Investigating mechanisms involved in retinal signalling in health and disease through detailed in vivo human electrophysiological investigation


  • Dr Omar Mahroo

    University College London

Project summary

The retina is the structure at the back of the eye that changes light into electrical signals. These signals travel to the brain allowing us to see. Short-sightedness is driven by abnormal signals in the retina, it is becoming more common and it can have complications that cause blindness. Although technology allows us to see single cells in the eye, it has not been easy to measure retinal electrical function. This project will address this.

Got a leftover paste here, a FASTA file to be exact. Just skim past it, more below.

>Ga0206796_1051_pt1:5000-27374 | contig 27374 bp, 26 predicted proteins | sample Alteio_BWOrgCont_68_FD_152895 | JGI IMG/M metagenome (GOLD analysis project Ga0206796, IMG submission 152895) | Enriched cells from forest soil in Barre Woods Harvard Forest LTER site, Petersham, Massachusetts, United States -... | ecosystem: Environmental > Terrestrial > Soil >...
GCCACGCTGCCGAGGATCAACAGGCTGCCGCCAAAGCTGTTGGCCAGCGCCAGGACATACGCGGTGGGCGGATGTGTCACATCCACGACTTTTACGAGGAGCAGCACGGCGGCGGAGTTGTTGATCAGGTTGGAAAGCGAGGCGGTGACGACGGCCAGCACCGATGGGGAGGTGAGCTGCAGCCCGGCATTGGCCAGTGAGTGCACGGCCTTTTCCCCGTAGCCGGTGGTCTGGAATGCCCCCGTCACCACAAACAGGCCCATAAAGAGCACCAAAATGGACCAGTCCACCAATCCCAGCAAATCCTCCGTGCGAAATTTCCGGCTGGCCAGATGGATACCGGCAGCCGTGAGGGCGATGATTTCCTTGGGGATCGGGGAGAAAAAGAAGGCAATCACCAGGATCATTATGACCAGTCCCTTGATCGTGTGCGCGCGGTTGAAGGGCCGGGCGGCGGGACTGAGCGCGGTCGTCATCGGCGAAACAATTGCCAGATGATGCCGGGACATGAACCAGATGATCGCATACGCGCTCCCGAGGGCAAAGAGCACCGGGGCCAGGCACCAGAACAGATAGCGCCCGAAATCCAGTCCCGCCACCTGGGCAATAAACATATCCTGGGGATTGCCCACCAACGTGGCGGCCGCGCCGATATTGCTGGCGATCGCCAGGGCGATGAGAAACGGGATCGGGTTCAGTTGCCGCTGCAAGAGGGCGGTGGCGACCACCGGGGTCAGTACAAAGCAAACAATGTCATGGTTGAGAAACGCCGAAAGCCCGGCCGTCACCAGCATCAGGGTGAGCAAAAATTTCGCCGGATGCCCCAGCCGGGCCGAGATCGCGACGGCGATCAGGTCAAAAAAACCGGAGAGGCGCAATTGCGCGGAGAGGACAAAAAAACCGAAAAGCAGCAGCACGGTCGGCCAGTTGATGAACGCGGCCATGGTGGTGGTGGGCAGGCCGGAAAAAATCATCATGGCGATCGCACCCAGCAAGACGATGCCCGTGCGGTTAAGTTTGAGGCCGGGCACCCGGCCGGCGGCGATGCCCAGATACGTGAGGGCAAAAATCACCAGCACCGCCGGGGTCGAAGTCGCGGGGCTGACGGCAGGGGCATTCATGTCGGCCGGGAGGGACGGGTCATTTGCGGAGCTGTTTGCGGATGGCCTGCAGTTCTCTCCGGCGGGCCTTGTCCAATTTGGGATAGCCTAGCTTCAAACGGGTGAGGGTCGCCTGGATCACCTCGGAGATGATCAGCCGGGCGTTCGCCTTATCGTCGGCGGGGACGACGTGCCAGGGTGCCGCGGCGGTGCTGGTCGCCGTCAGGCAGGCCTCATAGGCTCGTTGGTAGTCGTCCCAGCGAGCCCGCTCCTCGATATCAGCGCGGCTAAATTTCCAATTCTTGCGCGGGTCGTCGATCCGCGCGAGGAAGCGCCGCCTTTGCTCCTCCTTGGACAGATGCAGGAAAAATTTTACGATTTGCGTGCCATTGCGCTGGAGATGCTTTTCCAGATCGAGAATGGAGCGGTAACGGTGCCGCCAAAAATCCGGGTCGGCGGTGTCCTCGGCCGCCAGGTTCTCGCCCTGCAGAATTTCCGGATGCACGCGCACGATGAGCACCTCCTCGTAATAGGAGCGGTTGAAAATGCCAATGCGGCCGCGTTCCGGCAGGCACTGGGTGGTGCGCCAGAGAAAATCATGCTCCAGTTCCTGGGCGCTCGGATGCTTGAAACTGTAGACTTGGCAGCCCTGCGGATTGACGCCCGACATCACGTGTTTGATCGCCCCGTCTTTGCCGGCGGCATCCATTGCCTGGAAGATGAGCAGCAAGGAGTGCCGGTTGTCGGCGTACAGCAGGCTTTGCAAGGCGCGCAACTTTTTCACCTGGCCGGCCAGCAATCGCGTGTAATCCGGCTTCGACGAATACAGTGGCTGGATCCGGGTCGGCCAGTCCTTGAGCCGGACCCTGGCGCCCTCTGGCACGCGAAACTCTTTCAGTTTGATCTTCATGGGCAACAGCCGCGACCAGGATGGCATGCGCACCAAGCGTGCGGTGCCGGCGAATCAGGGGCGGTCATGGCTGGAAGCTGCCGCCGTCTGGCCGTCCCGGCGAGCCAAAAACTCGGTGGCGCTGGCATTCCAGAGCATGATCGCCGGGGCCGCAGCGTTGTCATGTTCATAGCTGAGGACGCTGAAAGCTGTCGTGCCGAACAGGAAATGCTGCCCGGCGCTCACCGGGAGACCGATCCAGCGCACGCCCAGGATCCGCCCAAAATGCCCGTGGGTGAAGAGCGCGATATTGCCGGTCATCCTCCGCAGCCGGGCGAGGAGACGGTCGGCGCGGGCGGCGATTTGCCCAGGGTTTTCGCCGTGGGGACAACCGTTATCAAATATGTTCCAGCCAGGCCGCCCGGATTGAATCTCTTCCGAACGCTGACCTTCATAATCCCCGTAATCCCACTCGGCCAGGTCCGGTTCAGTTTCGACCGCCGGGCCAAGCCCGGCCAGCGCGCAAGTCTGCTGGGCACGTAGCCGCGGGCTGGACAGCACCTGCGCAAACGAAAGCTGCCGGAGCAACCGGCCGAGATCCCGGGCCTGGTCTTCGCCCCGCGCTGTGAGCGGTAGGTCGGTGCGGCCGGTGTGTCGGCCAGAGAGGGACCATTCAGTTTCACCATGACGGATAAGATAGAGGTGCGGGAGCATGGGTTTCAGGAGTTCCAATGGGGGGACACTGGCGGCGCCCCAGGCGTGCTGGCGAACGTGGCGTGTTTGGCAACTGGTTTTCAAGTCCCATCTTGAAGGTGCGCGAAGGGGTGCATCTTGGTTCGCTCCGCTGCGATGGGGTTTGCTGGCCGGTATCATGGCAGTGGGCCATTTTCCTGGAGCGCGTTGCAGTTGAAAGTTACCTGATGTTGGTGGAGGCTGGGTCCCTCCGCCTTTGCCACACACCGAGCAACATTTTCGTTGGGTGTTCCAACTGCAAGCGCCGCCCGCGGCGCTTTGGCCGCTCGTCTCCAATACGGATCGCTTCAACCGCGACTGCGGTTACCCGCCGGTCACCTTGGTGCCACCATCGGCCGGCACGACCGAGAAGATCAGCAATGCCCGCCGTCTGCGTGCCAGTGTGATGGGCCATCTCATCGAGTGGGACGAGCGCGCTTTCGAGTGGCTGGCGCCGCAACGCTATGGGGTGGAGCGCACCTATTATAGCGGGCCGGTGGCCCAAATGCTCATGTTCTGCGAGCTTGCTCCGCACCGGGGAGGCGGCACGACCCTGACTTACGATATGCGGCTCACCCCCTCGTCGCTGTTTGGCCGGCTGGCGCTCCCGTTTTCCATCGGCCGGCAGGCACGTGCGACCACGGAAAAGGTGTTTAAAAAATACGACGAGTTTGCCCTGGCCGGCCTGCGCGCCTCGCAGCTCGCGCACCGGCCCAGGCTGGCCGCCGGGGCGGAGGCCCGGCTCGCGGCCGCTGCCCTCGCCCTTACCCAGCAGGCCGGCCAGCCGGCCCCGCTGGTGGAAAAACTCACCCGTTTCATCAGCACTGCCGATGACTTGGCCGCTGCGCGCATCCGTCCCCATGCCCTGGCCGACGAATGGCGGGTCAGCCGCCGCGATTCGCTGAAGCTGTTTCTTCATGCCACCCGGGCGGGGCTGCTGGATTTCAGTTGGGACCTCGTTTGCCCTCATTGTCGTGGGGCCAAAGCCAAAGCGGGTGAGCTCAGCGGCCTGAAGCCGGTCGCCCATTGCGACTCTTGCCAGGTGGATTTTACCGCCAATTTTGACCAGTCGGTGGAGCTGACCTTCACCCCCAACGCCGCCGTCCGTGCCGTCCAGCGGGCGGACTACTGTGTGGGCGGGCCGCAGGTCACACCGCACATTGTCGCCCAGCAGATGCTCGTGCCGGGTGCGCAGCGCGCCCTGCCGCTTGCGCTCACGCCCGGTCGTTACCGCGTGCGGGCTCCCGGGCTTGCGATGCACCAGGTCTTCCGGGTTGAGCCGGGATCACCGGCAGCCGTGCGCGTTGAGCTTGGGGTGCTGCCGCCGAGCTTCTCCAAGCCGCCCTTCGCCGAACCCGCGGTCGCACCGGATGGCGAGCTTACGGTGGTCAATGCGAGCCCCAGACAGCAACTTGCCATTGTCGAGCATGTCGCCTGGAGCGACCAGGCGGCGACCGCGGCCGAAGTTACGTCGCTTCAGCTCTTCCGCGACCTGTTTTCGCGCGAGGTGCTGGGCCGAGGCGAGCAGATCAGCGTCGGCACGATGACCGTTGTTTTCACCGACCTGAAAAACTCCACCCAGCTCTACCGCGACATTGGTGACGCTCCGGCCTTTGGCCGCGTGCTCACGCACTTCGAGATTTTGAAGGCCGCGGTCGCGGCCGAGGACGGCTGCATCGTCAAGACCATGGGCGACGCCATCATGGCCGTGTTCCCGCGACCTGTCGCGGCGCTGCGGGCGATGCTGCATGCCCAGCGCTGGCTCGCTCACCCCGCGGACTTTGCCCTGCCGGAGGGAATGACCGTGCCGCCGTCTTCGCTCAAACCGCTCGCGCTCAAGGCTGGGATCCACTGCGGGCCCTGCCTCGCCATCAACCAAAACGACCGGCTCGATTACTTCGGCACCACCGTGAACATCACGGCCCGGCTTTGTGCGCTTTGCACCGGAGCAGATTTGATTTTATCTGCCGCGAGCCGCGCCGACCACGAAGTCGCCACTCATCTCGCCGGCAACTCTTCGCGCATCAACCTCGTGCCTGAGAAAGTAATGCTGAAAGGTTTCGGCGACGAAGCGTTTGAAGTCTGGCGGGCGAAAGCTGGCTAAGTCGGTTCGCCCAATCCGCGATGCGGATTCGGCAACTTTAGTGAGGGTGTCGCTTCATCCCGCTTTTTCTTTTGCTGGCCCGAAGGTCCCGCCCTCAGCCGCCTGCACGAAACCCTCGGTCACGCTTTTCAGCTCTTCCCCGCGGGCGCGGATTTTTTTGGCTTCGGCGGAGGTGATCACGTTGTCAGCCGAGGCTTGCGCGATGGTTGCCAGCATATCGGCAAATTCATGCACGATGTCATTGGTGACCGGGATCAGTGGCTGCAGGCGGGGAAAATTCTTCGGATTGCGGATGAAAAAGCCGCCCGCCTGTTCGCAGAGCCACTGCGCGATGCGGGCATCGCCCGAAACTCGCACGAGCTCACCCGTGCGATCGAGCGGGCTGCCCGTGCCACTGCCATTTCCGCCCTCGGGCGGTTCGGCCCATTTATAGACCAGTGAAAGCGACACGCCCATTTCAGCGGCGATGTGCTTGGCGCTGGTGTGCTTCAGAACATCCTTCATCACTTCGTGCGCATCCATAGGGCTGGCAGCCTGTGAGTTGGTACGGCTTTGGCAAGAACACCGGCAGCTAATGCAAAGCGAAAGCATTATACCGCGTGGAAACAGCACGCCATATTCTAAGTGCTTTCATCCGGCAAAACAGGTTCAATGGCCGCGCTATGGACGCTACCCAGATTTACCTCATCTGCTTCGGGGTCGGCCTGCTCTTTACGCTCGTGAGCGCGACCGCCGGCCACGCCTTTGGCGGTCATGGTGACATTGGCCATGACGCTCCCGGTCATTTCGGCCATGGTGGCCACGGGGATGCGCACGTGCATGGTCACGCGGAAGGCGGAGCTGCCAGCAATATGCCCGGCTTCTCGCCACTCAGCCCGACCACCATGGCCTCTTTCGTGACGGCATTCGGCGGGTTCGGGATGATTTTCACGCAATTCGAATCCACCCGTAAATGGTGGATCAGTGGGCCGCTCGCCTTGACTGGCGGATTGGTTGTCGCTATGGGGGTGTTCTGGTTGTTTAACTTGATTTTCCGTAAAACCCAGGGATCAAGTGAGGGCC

We will make safe, non-invasive recordings of retinal electrical responses from large numbers of patients with retinal diseases and thousands of twin volunteers. This will help us understand how the retina works and why alterations in retinal function cause blindness or short-sightedness, opening the door to new approaches for developing treatments. As the retina has similarities with the brain, this can also help us understand some brain diseases.

We are testing new treatments that use gene and stem cell therapies to try to restore function to parts of the retina. This project will provide new ways of precisely measuring retinal function, so we know whether these treatments work.